A simile that I love to explain the difference between these three elements is musical language. The comma would be equivalent to a eighth note, which is equivalent to half time, the semicolon would be equivalent to a black one, since it is equivalent to one time. While the point would be a white one, which is equivalent to two times.

How to use a semicolon correctly

how to use a semicolon


The word that follows the semicolon is usually lowercase, except in very specific cases. It indicates a pause greater than that of the comma but less than the one marked by the period.

Therefore, when using a semicolon correctly, the first word that follows the semicolon must always be written in lower case. It has a high degree of subjectivity in its use since it can be replaced by a semicolon or a comma.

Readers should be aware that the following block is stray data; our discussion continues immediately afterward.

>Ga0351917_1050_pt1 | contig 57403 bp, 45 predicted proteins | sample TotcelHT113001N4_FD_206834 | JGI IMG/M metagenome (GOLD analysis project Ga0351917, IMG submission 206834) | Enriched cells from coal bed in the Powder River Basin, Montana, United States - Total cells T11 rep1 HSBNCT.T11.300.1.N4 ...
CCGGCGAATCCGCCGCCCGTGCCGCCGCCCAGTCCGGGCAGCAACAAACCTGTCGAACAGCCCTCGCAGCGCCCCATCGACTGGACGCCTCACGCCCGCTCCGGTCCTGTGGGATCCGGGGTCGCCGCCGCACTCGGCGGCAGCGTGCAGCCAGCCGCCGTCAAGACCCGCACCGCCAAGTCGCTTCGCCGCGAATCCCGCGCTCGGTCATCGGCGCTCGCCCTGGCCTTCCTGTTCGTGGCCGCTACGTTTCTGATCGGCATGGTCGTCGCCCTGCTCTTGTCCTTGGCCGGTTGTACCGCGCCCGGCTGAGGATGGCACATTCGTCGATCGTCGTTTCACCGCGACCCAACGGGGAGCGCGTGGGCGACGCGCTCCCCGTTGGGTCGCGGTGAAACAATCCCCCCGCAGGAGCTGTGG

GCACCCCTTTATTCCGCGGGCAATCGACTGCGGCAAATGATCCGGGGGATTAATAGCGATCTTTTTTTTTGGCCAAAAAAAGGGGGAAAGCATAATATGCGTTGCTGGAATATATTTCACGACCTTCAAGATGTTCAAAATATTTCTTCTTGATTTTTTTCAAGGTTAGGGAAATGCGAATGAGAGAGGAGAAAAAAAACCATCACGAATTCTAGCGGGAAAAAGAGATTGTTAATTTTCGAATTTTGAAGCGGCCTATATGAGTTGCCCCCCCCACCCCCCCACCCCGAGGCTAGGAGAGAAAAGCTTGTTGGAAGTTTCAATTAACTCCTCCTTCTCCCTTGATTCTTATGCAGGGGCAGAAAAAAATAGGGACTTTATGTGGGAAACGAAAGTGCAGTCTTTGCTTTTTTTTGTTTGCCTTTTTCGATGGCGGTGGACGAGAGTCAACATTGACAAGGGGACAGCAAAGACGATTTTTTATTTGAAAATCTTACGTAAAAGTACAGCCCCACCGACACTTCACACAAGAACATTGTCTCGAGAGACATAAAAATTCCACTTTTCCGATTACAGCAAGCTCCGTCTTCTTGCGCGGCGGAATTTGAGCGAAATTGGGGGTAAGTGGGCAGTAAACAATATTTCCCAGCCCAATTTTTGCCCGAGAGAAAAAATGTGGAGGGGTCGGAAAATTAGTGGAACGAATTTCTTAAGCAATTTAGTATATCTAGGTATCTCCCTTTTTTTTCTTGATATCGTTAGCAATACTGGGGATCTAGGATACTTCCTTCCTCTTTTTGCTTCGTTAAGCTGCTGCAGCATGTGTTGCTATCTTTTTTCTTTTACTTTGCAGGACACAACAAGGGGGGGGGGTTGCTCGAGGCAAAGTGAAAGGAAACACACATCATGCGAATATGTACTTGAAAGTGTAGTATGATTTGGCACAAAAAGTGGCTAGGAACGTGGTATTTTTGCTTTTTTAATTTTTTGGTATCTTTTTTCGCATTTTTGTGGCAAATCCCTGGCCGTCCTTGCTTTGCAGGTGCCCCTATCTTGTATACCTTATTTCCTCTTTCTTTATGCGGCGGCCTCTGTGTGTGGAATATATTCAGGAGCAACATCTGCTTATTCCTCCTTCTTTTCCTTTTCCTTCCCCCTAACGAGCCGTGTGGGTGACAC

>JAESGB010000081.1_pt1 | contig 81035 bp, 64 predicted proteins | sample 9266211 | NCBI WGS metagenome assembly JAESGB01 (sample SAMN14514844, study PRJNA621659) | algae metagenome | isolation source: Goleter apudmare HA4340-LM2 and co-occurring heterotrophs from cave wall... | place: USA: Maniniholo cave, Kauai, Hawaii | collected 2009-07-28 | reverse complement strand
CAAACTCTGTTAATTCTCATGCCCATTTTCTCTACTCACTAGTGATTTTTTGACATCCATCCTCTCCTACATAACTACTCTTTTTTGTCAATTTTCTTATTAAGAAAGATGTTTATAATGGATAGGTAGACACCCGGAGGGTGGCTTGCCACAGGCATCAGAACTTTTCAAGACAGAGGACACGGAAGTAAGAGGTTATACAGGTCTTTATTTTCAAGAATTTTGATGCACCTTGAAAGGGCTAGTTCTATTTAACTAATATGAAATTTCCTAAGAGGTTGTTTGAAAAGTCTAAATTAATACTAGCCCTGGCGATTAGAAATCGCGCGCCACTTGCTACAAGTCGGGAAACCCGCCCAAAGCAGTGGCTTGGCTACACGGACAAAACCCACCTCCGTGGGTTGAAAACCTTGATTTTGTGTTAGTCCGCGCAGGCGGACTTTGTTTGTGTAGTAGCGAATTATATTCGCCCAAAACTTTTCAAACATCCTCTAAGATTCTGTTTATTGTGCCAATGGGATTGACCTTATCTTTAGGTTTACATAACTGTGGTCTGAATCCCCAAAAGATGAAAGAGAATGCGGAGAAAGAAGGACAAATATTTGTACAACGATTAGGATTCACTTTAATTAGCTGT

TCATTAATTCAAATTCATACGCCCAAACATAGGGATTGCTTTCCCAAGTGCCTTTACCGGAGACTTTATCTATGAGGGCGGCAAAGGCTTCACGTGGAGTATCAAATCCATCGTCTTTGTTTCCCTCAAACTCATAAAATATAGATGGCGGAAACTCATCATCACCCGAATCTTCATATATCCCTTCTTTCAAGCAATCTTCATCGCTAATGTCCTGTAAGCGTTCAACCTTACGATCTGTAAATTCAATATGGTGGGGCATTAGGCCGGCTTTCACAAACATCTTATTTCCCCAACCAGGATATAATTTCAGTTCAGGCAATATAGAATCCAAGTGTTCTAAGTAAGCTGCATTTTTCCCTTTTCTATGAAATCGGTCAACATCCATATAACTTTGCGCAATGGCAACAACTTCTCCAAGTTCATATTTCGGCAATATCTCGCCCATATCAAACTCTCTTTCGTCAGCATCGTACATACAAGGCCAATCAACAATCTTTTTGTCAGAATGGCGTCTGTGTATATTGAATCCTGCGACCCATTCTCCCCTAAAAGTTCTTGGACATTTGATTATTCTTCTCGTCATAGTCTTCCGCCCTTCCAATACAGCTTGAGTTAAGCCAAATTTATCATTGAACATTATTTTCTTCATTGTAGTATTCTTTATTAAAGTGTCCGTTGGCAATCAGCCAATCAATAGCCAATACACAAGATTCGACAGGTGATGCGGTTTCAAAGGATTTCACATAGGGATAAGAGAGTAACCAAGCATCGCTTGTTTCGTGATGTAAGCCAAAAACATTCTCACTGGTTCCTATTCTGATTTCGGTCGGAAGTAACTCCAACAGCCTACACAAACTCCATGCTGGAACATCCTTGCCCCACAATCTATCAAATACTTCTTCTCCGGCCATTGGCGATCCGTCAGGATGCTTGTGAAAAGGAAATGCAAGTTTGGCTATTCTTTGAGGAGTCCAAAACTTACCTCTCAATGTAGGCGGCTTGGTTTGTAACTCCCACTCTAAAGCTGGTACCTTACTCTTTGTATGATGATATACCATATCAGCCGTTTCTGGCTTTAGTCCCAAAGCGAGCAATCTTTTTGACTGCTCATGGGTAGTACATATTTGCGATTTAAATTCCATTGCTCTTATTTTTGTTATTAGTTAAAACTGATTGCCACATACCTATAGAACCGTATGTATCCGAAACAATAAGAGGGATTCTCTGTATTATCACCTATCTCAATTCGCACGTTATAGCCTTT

It is used to separate two or more elements of a sentence if they already include commas. Example: the pants will be gray; the White shirt; the shoes, black; and the jacket, blue.
Preceding conjunctions and adversative phrases as therefore, therefore, though, more, but, nevertheless, … if the sentences have a certain length. Example: Sales rose throughout the quarter; however, the final balance was not positive.
To separate syntactically independent sentences that have a close semantic relationship with each other. Example: We will have to stop production; Supplies have not arrived.

Semicolon Examples

Below are a few semicolon examples of how to use semicolons in sentences.

In juxtaposed sentences
The semicolon is used to separate independent sentences that are part of the same statement and that complement each other from an informational point of view.